[2] William Blake, The Little Black Boy, in The Norton Anthology of English Literature, ed. M. H. Abrams et al. (New York and London: W. W. Norton &Co., 2000), 45–46. All quotations from the poem are from this edition. The parenthesised references indicate the stanza and line number.

[3] Blake opposed the idea of 18th-century ‘natural religion’ which “bases its religious tenets […] on evidences of God in the natural or ‘organic’ world.” Instead, he derives religious tenets from the idea of a God innate in all people. See Footnote 1 in Norton, 41.

[4] Norman Nathan, Prince William B.: The Philosophical Conceptions of William Blake (The Hague and Paris: Mouton, 1975), 20.

[5] Nathan, 23.

[6] The notion that the state of being around the tent of God is a reference to afterlife and to Paradise is also supported by the link between grove and grave. See “Come out of the grove” (V.3).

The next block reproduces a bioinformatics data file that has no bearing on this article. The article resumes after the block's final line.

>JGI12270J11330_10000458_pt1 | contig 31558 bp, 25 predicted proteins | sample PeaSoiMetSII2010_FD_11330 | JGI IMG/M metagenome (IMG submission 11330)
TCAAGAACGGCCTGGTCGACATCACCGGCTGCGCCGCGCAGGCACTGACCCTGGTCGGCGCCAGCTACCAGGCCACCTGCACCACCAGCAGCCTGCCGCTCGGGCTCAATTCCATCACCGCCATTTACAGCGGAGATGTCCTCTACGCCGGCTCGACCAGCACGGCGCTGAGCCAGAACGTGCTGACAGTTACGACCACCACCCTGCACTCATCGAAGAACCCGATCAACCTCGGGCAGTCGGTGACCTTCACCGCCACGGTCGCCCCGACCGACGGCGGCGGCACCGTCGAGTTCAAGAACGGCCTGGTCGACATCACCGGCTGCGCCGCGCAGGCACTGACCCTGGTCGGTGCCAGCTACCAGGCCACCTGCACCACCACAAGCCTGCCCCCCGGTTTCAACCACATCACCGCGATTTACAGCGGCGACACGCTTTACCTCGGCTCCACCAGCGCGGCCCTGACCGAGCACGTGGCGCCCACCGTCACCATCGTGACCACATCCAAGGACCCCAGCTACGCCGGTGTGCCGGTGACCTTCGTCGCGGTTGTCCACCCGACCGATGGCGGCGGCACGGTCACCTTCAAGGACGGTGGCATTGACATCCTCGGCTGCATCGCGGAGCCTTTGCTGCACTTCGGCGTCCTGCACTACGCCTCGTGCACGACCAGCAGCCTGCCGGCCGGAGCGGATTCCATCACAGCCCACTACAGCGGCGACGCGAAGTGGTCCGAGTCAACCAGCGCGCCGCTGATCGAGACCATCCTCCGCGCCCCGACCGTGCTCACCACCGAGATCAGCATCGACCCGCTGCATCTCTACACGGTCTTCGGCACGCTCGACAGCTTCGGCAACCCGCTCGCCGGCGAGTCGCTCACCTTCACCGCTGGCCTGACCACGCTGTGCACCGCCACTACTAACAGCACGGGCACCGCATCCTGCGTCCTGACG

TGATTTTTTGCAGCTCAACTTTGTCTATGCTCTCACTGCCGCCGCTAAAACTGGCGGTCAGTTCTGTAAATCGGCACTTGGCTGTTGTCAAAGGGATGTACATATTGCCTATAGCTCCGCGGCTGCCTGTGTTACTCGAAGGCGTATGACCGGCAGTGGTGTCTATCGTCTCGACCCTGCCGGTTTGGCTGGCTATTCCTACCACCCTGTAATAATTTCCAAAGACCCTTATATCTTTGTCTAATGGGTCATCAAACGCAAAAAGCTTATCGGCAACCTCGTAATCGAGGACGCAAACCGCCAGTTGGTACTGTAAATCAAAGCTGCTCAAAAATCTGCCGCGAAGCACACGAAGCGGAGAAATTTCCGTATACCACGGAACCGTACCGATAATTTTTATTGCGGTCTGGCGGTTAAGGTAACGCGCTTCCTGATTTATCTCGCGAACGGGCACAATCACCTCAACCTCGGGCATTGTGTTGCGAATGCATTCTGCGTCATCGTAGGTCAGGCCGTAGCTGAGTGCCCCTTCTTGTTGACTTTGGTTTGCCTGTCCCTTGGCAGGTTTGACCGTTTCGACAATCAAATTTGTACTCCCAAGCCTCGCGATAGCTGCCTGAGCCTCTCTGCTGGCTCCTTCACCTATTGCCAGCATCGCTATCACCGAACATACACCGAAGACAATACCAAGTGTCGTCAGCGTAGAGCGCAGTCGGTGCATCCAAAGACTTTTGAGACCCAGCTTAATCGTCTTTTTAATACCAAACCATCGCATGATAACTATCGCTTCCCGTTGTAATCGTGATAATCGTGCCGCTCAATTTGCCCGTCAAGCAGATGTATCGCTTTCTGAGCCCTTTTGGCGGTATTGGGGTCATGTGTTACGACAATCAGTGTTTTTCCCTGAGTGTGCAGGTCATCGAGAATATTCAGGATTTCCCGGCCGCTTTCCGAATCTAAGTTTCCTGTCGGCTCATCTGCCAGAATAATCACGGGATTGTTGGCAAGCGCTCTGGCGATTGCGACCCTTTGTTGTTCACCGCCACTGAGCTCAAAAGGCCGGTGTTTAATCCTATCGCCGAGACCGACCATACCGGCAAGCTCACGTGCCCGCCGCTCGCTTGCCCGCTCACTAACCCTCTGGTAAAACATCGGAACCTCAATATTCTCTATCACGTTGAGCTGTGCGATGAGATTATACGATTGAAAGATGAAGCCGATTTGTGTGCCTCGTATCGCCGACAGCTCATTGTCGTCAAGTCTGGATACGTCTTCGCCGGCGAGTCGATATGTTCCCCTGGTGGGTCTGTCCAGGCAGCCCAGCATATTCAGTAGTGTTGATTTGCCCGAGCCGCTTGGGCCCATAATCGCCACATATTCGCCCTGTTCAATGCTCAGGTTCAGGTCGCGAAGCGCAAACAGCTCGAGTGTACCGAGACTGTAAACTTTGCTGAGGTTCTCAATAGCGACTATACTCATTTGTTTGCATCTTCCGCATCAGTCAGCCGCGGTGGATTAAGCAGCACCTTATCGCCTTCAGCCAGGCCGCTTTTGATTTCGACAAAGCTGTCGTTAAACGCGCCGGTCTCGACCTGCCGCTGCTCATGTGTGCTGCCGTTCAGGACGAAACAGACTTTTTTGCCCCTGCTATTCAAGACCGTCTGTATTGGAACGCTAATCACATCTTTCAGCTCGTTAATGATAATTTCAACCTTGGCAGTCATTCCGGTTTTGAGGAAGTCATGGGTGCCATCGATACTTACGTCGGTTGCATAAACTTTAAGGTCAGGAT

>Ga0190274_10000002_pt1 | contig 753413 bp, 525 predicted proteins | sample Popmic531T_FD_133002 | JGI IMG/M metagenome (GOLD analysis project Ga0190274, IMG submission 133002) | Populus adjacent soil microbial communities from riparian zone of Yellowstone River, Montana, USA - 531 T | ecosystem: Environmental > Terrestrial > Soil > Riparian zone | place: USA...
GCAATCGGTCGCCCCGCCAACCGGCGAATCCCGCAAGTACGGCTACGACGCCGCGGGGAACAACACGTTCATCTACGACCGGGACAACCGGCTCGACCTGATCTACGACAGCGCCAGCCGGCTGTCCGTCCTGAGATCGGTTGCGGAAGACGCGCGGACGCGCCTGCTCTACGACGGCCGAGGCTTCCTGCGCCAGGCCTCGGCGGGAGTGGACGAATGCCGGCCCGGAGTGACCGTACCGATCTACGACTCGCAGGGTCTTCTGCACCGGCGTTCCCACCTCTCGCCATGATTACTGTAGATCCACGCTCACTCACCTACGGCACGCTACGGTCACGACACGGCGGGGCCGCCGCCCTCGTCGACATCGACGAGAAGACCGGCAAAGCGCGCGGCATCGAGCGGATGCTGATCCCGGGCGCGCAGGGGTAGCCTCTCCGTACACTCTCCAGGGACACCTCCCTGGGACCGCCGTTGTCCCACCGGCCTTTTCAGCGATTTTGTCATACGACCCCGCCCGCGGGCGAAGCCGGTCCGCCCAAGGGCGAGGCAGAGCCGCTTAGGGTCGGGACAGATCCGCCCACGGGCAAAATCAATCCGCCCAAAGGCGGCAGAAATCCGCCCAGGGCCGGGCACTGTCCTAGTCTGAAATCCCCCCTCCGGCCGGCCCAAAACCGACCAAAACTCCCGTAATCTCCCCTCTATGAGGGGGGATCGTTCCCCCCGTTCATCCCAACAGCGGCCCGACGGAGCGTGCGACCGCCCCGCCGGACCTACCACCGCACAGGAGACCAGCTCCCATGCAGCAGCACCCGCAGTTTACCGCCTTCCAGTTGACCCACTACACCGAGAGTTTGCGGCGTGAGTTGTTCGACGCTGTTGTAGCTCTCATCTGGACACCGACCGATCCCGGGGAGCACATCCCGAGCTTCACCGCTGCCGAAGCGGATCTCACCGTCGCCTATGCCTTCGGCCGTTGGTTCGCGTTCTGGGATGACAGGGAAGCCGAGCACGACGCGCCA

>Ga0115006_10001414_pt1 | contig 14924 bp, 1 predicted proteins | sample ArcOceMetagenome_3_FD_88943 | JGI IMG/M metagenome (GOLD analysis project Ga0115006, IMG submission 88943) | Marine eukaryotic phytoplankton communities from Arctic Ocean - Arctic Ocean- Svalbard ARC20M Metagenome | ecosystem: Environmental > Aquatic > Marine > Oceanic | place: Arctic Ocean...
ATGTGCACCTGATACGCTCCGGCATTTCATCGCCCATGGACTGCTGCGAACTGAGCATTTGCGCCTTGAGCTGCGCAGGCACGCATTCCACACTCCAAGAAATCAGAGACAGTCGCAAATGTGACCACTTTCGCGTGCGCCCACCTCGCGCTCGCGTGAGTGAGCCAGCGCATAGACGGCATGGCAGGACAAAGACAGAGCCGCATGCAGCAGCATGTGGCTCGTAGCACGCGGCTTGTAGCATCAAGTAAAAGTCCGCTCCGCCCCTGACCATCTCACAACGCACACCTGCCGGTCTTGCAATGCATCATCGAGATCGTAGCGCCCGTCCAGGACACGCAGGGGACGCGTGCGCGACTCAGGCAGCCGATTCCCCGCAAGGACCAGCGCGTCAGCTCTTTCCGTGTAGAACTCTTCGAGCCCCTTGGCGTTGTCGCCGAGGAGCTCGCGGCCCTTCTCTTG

[7] See, for example, Richard Dyer, White: Essays on Race and Culture (n.p.: Routledge [Taylor & Francis Books Ltd.], 1997), 35.

[8] Compton’s Interactive Encyclopedia, ed. Carol J. Burwash et al. (Compton’s NewMedia, Inc., 1995), s.v. ‘slavery’

[9] Ruthven Todd, William Blake, the Artist (London: Studio Vista Limited, 1971), 34, 45.

[10] John Holloway, Blake: The Lyric Poetry (London: Edward Arnold Publishers, 1968), 37. Holloway adds that “this particular example of the metre was composed after Blake had written his poem.”

[11] George Orwell, Animal Farm (Harmondsworth: Penguin, 1963), 52.

[12] Orwell, 57.

[13] Orwell, 79.

[14] Orwell, 31.

[15] Orwell, 55.

[16] Orwell, 95–96.

[17] Friedrich Dürrenmatt, The Visit: A Tragi-comedy, trans. Patrick Bowles (New York: Grove Press, 1962), 38.

[18] Dürrenmatt, 61.

[19] Please note that while in “The Little Black Boy”, the superior entity is related to the deceitful verbal message, in The Visit, the millionairess is the generator and controller of the real intentions of the townspeople that appears on the visual level. In this respect, the parallel between the two works is not perfect.

[20] Orwell, 66.

[21] Image reprinted from the www.blakearchive.org collection, <http://www.blakearchive.org.uk/blake/ebtdocs/figures/songsie.l.p9-10.100.jpg> (cited 19 Nov. 2005).